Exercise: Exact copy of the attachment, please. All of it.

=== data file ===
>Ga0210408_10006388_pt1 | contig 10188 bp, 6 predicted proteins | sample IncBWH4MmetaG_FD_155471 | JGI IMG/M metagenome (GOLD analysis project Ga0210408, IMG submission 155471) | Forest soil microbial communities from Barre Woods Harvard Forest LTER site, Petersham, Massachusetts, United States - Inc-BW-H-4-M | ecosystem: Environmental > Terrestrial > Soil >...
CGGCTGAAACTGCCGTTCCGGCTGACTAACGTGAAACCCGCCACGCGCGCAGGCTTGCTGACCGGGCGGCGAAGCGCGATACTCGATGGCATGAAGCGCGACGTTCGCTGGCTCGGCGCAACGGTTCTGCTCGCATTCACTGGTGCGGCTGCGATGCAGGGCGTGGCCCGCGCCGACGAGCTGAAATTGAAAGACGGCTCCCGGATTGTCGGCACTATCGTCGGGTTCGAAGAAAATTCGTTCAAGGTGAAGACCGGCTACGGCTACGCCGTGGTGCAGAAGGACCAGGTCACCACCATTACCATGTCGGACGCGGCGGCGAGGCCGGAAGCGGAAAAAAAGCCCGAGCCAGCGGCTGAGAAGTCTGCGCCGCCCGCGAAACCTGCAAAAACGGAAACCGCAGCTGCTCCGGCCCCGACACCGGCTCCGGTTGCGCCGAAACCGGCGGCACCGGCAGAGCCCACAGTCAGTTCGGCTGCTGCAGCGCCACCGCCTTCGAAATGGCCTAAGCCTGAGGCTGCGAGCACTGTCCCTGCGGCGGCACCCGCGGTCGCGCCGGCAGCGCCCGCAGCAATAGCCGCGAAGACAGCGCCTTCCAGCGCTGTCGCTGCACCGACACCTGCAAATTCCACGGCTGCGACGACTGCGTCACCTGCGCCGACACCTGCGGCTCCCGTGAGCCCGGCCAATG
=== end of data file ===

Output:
>Ga0210408_10006388_pt1 | contig 10188 bp, 6 predicted proteins | sample IncBWH4MmetaG_FD_155471 | JGI IMG/M metagenome (GOLD analysis project Ga0210408, IMG submission 155471) | Forest soil microbial communities from Barre Woods Harvard Forest LTER site, Petersham, Massachusetts, United States - Inc-BW-H-4-M | ecosystem: Environmental > Terrestrial > Soil >...
CGGCTGAAACTGCCGTTCCGGCTGACTAACGTGAAACCCGCCACGCGCGCAGGCTTGCTGACCGGGCGGCGAAGCGCGATACTCGATGGCATGAAGCGCGACGTTCGCTGGCTCGGCGCAACGGTTCTGCTCGCATTCACTGGTGCGGCTGCGATGCAGGGCGTGGCCCGCGCCGACGAGCTGAAATTGAAAGACGGCTCCCGGATTGTCGGCACTATCGTCGGGTTCGAAGAAAATTCGTTCAAGGTGAAGACCGGCTACGGCTACGCCGTGGTGCAGAAGGACCAGGTCACCACCATTACCATGTCGGACGCGGCGGCGAGGCCGGAAGCGGAAAAAAAGCCCGAGCCAGCGGCTGAGAAGTCTGCGCCGCCCGCGAAACCTGCAAAAACGGAAACCGCAGCTGCTCCGGCCCCGACACCGGCTCCGGTTGCGCCGAAACCGGCGGCACCGGCAGAGCCCACAGTCAGTTCGGCTGCTGCAGCGCCACCGCCTTCGAAATGGCCTAAGCCTGAGGCTGCGAGCACTGTCCCTGCGGCGGCACCCGCGGTCGCGCCGGCAGCGCCCGCAGCAATAGCCGCGAAGACAGCGCCTTCCAGCGCTGTCGCTGCACCGACACCTGCAAATTCCACGGCTGCGACGACTGCGTCACCTGCGCCGACACCTGCGGCTCCCGTGAGCCCGGCCAATG